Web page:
Standard Operating Procedure

"Very Good"

Standard Operating Procedure Review


There have been two documentaries thus far that deal specifically with the actions taken by the group of military police that resulted in the infamous actions and photographs from Abu Ghraib prison in Iraq. The first, Alex Gibney's acute Taxi to the Dark Side, focused on the death of an innocent taxi driver at the prison, a high point in the atrocity exhibition that Vice President Dick Cheney explained away by saying "We have to work... sort of on the dark side." Using a case study of sorts, Gibney found a singular key to our current disregard for humanity (not to mention the Geneva Convention) and rode his expose to an Oscar win last February.

The second film comes from the venerable Errol Morris, who was last seen polling the political landscape through a heart-to-heart with ex-Secretary of Defense Robert McNamara in his excellent The Fog of War. His latest film is called Standard Operating Procedure, and, unlike Gibney's film, the director attempts to take the whole mess in while focusing on what the photographs from Abu Ghraib were really being used for. In his usual fashion, Morris does away with voice-over and allows the interviewees, many of whom were part of the MP squad pictured in the photographs, to use their answers to sculp the unheard question.

The torture is old news but that's half the point: suspected terrorists, one of which was given the nickname "Gilligan," were put through agonizing forms of torture and depravation in the hopes of getting information on Al Qaeda, terrorist attacks, or future attacks on U.S. soldiers in Iraq. Waterboarding, sleep depravation, sexual humiliation, electrodes: that these things happened is not up for debate. Morris believes, with due evidence, that these things were admitted to call the hounds away from more devious, unseen acts, namely incidents like the one depicted in Gibney's film.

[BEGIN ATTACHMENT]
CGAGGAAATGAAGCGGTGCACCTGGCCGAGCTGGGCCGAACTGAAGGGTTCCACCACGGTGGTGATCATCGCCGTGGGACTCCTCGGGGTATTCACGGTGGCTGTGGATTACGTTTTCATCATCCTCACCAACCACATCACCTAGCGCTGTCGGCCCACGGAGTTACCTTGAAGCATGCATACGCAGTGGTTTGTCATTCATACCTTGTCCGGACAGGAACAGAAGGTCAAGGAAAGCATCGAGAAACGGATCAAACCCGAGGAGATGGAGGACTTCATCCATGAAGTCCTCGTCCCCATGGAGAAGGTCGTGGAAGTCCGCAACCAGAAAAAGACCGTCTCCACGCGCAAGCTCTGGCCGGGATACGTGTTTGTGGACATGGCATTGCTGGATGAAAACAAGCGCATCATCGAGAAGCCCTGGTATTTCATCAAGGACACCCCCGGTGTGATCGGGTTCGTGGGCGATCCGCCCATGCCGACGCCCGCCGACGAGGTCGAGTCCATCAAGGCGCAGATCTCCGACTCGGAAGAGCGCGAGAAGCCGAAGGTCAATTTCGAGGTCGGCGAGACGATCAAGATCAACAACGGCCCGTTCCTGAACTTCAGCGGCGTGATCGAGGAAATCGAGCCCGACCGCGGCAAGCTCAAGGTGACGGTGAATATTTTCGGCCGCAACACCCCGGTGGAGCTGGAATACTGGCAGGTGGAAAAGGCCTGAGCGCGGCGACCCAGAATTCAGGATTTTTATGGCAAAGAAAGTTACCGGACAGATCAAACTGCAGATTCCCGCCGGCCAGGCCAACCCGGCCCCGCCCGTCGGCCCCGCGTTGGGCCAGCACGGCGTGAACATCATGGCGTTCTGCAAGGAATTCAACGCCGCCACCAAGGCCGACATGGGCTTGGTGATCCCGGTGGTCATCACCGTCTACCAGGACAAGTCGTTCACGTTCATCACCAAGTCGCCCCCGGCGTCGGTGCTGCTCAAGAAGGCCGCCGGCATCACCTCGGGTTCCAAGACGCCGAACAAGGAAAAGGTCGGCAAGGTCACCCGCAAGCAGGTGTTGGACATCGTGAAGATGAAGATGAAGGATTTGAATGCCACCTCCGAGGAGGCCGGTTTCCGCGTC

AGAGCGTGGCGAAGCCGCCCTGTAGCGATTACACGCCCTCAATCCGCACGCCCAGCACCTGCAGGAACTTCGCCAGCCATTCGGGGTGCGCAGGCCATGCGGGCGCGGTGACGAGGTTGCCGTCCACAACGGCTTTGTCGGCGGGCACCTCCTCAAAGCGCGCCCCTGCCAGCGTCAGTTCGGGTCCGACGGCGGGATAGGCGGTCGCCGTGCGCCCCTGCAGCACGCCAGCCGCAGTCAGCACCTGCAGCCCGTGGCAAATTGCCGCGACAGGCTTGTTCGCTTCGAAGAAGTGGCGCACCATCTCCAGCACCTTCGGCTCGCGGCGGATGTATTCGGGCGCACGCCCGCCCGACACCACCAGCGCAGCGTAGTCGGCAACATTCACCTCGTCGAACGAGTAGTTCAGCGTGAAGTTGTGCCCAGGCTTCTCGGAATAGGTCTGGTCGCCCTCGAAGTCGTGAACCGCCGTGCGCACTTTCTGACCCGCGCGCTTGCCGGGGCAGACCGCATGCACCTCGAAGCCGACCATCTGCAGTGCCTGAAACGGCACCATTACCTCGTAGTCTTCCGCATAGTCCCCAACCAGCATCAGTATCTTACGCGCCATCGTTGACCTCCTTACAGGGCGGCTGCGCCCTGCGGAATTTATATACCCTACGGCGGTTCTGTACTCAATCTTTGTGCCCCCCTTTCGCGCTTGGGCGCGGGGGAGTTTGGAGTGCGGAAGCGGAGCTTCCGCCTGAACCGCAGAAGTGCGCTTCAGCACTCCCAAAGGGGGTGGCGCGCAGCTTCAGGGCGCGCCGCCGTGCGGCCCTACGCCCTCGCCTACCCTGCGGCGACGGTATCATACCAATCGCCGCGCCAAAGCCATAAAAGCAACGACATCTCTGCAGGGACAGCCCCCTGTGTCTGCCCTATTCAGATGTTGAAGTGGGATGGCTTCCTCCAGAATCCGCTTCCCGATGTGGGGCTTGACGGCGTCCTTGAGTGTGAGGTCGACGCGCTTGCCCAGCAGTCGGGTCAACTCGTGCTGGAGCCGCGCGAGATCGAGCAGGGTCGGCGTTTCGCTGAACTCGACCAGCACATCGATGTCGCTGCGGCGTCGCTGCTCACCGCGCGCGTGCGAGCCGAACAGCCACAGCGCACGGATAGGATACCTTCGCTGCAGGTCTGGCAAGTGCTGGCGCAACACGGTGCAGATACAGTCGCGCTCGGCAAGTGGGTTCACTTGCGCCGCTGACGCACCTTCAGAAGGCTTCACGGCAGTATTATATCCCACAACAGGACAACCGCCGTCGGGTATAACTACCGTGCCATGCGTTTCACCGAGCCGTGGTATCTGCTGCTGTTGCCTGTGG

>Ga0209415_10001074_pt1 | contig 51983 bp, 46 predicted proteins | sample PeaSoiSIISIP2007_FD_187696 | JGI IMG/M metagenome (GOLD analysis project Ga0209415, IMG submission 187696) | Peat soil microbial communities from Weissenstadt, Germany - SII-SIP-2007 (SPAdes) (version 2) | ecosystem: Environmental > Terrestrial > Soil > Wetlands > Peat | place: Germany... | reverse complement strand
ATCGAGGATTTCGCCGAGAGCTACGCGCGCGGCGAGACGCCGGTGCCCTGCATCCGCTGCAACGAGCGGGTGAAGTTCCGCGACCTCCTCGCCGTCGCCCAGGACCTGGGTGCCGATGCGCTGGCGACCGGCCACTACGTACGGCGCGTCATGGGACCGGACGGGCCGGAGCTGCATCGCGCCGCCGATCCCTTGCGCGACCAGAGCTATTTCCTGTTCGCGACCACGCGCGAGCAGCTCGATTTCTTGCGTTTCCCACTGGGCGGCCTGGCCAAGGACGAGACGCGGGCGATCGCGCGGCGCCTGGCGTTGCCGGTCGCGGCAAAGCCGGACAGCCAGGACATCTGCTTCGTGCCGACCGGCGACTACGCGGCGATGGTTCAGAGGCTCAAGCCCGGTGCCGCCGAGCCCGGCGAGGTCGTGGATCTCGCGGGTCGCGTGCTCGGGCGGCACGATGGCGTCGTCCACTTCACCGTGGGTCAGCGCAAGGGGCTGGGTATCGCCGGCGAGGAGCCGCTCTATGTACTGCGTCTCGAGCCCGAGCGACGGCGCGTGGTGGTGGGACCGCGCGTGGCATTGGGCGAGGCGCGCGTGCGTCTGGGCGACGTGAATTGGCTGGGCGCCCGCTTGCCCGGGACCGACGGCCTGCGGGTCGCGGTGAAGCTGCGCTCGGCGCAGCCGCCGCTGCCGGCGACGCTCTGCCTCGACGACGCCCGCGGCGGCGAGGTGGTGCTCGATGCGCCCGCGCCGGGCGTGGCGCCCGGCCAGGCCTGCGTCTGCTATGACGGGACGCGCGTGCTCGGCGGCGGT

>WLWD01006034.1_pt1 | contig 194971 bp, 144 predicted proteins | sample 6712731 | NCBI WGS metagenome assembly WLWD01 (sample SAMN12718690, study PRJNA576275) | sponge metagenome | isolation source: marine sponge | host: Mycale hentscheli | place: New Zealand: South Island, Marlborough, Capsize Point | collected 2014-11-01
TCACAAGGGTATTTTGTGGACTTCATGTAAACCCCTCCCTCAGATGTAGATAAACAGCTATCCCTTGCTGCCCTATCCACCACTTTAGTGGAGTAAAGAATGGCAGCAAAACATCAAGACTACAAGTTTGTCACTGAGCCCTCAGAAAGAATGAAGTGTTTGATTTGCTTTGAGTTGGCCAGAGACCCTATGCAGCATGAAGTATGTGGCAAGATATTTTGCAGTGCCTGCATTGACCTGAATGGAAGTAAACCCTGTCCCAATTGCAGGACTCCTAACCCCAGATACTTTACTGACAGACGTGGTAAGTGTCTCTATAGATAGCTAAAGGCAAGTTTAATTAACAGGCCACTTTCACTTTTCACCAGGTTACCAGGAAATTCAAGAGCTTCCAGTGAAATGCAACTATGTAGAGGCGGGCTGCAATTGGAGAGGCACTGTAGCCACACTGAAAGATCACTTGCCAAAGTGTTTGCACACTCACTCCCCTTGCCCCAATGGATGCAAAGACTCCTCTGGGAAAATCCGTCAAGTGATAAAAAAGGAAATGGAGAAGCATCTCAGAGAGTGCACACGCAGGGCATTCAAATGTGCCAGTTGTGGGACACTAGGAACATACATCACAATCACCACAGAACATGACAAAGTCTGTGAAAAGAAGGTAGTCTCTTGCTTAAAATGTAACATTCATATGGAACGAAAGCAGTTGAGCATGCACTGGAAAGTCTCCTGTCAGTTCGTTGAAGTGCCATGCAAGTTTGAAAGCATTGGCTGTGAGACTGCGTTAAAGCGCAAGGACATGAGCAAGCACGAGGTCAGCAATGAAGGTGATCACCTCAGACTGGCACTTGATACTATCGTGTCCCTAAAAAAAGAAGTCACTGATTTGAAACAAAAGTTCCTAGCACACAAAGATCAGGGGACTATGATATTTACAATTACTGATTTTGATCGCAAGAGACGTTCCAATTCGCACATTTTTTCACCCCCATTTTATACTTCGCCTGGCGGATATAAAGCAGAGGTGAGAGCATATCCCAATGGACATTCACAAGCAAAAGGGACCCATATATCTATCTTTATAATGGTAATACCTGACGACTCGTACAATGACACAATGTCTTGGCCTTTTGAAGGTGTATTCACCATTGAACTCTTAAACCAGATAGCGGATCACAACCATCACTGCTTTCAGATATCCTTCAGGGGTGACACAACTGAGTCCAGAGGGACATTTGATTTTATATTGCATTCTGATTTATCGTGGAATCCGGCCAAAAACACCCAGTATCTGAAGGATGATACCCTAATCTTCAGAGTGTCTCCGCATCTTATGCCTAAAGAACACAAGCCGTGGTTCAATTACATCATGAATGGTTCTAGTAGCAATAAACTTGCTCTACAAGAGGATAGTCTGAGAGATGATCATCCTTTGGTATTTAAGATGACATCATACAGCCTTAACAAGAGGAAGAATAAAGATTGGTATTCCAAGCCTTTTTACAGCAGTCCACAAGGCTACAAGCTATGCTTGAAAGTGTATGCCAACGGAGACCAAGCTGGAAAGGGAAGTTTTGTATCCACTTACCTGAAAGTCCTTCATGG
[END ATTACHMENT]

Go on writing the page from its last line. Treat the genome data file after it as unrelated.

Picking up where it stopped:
Stylized by Danny Elfman's sinister-yet-playful score and reenactments of certain stories, Morris adds a whole gallery of rogues to his menagerie of human amazements. The most fascinating of them is Lynddie England, the infamous Specialist who posed for pictures with a prisoner on a leash and again while callously pointing to detainees forced to masturbate. Only three years after being court martialed, England has transformed from the skinny paradigm of decayed morality to a scorned and hardened single mother; she resembles something like Clarice Starling if she opted for the night shift at the Piggly Wiggly instead of Langley. When she talks about her one-time fiancée and father of her son Private Charles Graner, you can see the black hole where her sense of right and wrong use to be.

A casualty of the occupation in her own right, Morris paints England as the poster child for youth-in-conflict. Does this mean that Morris is cutting these guys a whole lot of slack? Most definitely, but his argument boils down to just that: the schematics of the current military call for less intelligent people to be wielded by more powerful, shameless people to carefully execute an undisclosed agenda. To Morris, this group of "bad apples" is a battalion of patsies. The argument is considerably shaky and insomuch as Bush, Cheney, and their cronies deserve a portion of blame, the writing's on the wall.

Engrossing if inexcusably flashy, SOP feels like a stepping stone to a more undeniable account of Abu Ghraib and its mirroring effect on our torture culture, the way documentaries like The War Tapes and Iraq in Fragments felt like links leading to Charles H. Ferguson's devastating No End in Sight. As Hollywood scrambles to comprehend the effects of this war on soldiers (Stop-Loss), family (In the Valley of Elah) and media (Redacted), Morris stays glued to the military institution and its unending ability to sacrifice "our boys" for the "greater good." It's no picnic: You try convincing people that our heads of state are basically a collective of pointing fingers.

Everyone with the flip-flops.



Facts and Figures

Run time: 116 mins

In Theaters: Thursday 29th May 2008

Distributed by: Sony Pictures Classics

Reviews

Contactmusic.com: 3.5 / 5

Rotten Tomatoes: 79%
Fresh: 79 Rotten: 21

IMDB: 7.5 / 10

Cast & Crew

Director:

Producer: , Julie Ahlberg

Also starring:

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